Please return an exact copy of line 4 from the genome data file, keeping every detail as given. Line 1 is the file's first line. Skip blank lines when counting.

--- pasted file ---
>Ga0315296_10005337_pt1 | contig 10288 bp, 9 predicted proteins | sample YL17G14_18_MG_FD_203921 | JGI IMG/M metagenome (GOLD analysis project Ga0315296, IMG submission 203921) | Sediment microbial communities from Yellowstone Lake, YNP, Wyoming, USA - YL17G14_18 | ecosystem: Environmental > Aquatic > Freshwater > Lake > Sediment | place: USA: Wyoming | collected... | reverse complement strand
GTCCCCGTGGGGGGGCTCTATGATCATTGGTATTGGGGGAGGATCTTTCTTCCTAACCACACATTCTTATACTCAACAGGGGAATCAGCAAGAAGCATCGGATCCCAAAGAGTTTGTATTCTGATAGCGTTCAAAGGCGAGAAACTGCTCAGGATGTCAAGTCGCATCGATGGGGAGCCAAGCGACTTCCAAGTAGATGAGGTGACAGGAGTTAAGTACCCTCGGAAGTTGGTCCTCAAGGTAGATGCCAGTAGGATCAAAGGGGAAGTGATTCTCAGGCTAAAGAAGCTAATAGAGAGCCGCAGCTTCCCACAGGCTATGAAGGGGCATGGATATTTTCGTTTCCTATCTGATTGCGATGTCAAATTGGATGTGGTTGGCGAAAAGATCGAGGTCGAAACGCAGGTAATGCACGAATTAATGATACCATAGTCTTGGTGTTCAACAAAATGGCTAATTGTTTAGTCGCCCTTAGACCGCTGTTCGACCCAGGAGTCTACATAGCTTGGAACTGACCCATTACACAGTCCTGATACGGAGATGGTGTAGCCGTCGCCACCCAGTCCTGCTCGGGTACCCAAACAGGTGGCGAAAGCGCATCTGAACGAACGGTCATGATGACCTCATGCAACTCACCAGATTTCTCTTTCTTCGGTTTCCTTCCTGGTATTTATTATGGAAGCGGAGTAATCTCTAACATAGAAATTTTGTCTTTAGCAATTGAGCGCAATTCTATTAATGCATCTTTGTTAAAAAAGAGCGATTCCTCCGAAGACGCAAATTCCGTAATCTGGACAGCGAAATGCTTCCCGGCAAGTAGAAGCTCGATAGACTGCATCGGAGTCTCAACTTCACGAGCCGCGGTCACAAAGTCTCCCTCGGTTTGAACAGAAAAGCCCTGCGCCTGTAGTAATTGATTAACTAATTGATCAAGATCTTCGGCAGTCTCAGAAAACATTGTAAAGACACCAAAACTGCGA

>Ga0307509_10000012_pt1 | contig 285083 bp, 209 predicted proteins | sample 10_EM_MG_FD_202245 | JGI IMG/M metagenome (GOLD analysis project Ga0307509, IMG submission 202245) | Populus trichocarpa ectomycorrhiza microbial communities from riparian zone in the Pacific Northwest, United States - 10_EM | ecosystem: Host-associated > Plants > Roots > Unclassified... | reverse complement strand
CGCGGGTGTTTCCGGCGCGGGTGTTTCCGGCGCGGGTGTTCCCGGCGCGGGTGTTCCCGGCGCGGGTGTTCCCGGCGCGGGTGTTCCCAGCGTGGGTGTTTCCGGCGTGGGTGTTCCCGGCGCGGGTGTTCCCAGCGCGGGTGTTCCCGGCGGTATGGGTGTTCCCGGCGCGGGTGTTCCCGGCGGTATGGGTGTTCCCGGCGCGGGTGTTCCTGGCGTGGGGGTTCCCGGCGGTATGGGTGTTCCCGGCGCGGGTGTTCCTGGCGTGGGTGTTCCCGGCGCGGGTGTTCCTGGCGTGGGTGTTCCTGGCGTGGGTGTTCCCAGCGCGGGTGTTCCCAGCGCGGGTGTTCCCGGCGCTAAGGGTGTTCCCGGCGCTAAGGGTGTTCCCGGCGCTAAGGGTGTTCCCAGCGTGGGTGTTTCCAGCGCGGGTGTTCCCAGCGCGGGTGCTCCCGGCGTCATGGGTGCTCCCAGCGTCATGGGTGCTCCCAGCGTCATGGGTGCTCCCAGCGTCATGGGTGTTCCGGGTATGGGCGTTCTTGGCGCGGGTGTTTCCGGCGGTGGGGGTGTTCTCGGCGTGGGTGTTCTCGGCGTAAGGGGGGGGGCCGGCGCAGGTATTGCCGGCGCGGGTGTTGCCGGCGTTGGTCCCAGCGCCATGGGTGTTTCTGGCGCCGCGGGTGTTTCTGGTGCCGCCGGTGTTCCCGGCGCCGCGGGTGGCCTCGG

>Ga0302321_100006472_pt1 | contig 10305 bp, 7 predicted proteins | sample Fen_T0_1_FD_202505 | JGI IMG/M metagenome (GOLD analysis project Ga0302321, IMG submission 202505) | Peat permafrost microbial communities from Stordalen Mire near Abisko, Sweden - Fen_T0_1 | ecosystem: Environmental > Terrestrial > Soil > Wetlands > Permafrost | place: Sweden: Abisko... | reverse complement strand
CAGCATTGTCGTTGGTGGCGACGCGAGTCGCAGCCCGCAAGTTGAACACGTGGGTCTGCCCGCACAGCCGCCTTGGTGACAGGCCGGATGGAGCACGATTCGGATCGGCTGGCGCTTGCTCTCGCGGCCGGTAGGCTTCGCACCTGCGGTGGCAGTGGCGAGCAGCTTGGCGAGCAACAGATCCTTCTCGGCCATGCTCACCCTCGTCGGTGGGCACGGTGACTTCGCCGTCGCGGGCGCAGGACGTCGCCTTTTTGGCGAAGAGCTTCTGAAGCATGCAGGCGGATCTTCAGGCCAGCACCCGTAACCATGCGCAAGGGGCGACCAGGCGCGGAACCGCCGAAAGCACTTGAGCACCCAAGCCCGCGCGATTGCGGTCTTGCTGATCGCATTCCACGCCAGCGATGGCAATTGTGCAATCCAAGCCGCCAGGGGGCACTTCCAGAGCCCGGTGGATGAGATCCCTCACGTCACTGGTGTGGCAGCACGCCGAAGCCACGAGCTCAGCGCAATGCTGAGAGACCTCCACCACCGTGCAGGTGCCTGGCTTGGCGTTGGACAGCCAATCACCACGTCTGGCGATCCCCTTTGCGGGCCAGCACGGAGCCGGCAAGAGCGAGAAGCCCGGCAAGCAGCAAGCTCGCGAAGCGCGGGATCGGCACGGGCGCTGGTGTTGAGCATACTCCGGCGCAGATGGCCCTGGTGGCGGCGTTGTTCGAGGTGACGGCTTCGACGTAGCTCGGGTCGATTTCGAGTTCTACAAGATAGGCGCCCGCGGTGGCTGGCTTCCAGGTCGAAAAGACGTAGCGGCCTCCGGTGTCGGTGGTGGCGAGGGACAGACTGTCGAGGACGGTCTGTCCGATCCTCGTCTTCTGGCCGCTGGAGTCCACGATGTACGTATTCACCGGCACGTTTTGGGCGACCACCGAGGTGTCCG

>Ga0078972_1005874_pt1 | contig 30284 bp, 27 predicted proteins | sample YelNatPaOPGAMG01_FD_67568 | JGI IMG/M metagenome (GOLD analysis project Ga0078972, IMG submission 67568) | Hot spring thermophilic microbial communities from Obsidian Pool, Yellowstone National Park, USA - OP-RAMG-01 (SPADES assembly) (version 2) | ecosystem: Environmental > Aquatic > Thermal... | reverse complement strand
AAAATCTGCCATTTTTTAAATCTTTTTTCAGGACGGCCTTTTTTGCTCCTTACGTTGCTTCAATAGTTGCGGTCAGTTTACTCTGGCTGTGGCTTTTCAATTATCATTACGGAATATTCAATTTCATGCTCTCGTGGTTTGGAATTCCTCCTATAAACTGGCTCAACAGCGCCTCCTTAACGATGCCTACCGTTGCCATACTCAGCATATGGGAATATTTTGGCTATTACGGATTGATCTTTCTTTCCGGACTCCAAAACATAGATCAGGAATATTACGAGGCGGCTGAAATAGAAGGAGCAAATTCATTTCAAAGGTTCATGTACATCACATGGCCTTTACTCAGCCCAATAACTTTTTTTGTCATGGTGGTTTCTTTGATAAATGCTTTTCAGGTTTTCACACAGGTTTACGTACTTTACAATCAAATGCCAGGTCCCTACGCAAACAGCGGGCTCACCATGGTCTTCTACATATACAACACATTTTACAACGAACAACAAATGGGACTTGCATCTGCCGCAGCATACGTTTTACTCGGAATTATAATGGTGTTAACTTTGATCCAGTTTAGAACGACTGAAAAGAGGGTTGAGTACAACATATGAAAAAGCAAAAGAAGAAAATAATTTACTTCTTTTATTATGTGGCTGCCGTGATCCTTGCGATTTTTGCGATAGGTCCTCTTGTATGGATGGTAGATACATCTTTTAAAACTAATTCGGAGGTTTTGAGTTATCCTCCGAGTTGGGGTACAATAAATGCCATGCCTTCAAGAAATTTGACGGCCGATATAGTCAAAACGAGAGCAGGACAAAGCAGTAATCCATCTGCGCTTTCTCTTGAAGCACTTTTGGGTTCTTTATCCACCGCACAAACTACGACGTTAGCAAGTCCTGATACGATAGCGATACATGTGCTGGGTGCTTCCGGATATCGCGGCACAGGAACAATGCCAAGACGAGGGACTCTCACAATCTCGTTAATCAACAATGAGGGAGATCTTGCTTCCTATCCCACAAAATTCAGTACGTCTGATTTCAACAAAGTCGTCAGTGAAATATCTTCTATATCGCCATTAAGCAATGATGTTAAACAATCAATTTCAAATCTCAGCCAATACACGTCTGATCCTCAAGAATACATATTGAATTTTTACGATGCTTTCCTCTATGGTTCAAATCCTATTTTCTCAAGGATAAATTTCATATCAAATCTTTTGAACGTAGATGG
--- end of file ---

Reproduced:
CGCGGGTGTTTCCGGCGCGGGTGTTTCCGGCGCGGGTGTTCCCGGCGCGGGTGTTCCCGGCGCGGGTGTTCCCGGCGCGGGTGTTCCCAGCGTGGGTGTTTCCGGCGTGGGTGTTCCCGGCGCGGGTGTTCCCAGCGCGGGTGTTCCCGGCGGTATGGGTGTTCCCGGCGCGGGTGTTCCCGGCGGTATGGGTGTTCCCGGCGCGGGTGTTCCTGGCGTGGGGGTTCCCGGCGGTATGGGTGTTCCCGGCGCGGGTGTTCCTGGCGTGGGTGTTCCCGGCGCGGGTGTTCCTGGCGTGGGTGTTCCTGGCGTGGGTGTTCCCAGCGCGGGTGTTCCCAGCGCGGGTGTTCCCGGCGCTAAGGGTGTTCCCGGCGCTAAGGGTGTTCCCGGCGCTAAGGGTGTTCCCAGCGTGGGTGTTTCCAGCGCGGGTGTTCCCAGCGCGGGTGCTCCCGGCGTCATGGGTGCTCCCAGCGTCATGGGTGCTCCCAGCGTCATGGGTGCTCCCAGCGTCATGGGTGTTCCGGGTATGGGCGTTCTTGGCGCGGGTGTTTCCGGCGGTGGGGGTGTTCTCGGCGTGGGTGTTCTCGGCGTAAGGGGGGGGGCCGGCGCAGGTATTGCCGGCGCGGGTGTTGCCGGCGTTGGTCCCAGCGCCATGGGTGTTTCTGGCGCCGCGGGTGTTTCTGGTGCCGCCGGTGTTCCCGGCGCCGCGGGTGGCCTCGG